Mike Singletary was in high spirits after the Mono Vampire Basketball Club won their third straight game following a 92-76 drubbing of the BTN CLS Knights Indonesia last Saturday.
The Thailand squad put the rest of the league on notice that they’re out to make a strong playoff push as the elimination round nears its conclusion. They may have a 5-12 record, but their recent acquisitions have brought them a renewed conviction.
“I just think we’re finally getting our chemistry going,” Singletary explained on the team’s recent success. “I think we’ve had so many moving parts. It’s hard. A lot of people just think, you can just plug players in, and everything goes the same way, it’s now how it works. Our system here is different than most. We just had to get the right guys in here.”
Mono has recently signed two stars in Romeo Travis and Tyler Lamb. Travis, a 6-foot-6 big man out of the United States, is a seasoned professional who won various championships internationally. He is an imposing threat at the power forward position that can instantly provide a ton of points and rebounds. Lamb, meanwhile, came in as a local for Mono for the first time in his four-year ABL career. The Thai-American is a known scorer, playmaker, and topnotch defender. He was heralded as the Heritage Import MVP when he helped the then Hong Kong Eastern Long Lions win the ABL title two seasons ago.
“The biggest difference for us is team spirit and confidence,” said Mono head coach Douglas Marty. “With this new roster, I think everbody is kind of rejuvinated that feels collectively we can be good. We have a chance to creat something special. It’s a long way to go. Nine games and every game is critical. But we’re happy to be working everyday in building something new. That’s the main thing.”
Looking at the current roster of the Mono Vampire, they have elite scorers and playmakers across the board. They have their three World Imports in Singletary, Travis, and Malcolm White, but also have three former Heritage Imports with Freddie Lish, Moses Morgan, and the aforementioned Lamb. With all the influx of talent, Singletary assured that there hasn’t been any kind of ego management at all with the revamped lineup.
“These guys are all about winning. These guys are professionals, true professionals. Everybody has got to have to sacrifice something, that usually how it goes when you wanna win a championship,” he pointed out. That’s just how it goes. The (Golden State) Warriors got five all stars and they gotta sacrifice. Everybody’s gotta sacrifice. We got the right guys in here. They’re willing to do whatever it takes to win.”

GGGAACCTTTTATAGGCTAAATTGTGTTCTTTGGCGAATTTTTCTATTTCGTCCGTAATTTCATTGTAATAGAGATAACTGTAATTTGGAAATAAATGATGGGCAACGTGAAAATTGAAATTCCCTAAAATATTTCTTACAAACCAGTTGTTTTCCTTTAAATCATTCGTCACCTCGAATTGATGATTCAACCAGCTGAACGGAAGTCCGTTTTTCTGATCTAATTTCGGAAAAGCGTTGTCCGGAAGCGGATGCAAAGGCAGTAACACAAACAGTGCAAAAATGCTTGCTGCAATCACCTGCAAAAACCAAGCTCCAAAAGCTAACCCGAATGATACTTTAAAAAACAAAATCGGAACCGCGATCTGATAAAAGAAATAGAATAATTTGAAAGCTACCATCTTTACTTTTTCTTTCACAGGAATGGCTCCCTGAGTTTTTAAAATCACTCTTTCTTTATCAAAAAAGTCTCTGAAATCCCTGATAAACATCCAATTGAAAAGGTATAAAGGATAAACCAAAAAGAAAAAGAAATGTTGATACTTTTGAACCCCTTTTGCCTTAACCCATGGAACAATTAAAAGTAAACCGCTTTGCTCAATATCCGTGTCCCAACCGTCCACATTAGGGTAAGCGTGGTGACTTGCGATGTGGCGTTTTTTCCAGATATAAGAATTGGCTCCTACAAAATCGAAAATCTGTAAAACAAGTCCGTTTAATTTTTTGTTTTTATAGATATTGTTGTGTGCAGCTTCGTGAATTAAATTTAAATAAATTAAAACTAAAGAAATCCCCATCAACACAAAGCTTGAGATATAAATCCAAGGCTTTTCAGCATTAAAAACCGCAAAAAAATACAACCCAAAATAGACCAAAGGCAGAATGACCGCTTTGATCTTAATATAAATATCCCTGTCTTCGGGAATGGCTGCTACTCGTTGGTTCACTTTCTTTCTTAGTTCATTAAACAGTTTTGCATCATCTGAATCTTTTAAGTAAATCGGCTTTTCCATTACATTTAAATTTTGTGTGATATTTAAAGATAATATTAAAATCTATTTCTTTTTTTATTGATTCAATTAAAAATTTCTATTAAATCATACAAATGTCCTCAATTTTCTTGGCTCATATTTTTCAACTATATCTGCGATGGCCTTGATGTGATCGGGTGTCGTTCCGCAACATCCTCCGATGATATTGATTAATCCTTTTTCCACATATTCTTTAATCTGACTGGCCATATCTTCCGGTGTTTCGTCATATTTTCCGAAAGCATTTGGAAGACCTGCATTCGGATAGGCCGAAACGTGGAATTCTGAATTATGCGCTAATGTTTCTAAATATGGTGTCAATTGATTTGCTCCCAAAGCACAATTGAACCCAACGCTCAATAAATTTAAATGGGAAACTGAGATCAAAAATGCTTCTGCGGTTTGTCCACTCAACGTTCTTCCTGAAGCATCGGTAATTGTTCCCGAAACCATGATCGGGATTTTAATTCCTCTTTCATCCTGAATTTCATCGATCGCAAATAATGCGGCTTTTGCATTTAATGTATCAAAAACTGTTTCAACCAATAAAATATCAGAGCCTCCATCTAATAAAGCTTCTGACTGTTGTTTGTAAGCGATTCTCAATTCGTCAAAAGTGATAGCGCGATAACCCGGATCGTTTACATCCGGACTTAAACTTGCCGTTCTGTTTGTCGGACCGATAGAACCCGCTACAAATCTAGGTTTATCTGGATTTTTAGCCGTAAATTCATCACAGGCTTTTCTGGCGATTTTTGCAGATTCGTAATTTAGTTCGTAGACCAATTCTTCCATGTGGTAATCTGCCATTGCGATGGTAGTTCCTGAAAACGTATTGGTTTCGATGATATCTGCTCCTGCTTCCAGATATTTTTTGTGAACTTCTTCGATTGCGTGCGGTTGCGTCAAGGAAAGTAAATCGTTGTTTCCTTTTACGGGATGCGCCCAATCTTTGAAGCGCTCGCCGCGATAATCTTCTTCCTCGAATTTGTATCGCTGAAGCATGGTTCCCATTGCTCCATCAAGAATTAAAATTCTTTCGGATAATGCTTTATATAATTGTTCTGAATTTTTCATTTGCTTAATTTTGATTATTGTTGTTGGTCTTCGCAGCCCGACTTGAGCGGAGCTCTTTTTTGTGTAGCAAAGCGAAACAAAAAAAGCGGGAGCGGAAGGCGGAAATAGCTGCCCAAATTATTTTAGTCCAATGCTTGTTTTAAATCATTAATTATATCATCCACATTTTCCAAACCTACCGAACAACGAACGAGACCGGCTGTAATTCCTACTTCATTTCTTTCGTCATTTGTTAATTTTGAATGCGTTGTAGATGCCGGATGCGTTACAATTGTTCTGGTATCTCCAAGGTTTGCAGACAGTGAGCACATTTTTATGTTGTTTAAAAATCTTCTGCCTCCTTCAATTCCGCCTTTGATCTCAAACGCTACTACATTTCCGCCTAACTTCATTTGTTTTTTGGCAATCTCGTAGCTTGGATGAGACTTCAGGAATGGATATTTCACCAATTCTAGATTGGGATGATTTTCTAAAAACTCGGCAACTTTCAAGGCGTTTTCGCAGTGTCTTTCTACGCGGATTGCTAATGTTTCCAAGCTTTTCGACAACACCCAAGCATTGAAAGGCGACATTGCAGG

“As soon as this roster was put together, everyone decided team first. That’s an emphasis for us all season. Guys are doing it now. They believe in it. We believe in it. It doesn’t matter, it’s only about the team score that matters to us,” echoed coach Marty.
In Thailand’s recent win against Indonesia, Singletary nearly had a triple-double with 29 points, 15 rebounds, and nine assists. White added 17 points while Travis and Lamb combined for 27. But the stat that’s most telling about the team’s newfound success is the team’s 29 assists. In fact, in their three-game winning streak, they’re averaging 32 assists per game, a testament that they’re sharing the wealth.
“We’re starting to buy in. Guys are starting to play, you know, we’re still not to our potential but we’re getting there. Each game is better and that’s all we can ask for,” beamed Singletary.
Mono is making a point to consistently share the basketball, especially with the departure of lead guard Jason Brickman. The ABL veteran was an elite playmaker and ball handler and had been the catalyst for Mono’s offense since last season. Singletary shared that the point guard duties have been shared within the team after Brickman’s absence.
“We had Jason here, obviously he’s the best point guard in Asia. I was okay playing off the ball. Here, it’s like point guard by committee,” Singletary said, mentioning that he likes being the decision-maker on the floor alongside Lamb. “Freddie is our starting point guard, but Freddie is more of a scorer. We want Freddie to continue to be aggressive so sometimes we need him off the ball. That’s where me and Tyler come in. We’re able to come in and handle the ball and run the team.”
With nine games left on their schedule, it’s now or never for the Mono Vampire Basketball Club. They are currently in ninth place but can still barge into the playoffs.
“Obviously we’re trying to win games as much as possible, obviously make a playoff push, but we just wanna get better,” Singletary said. “And I think from the first game from when we played the Wolf Warriors to where we are now is two completely different teams. Do as long as we continue to do that, and continue to trend upwards, the sky’s the limit for us.”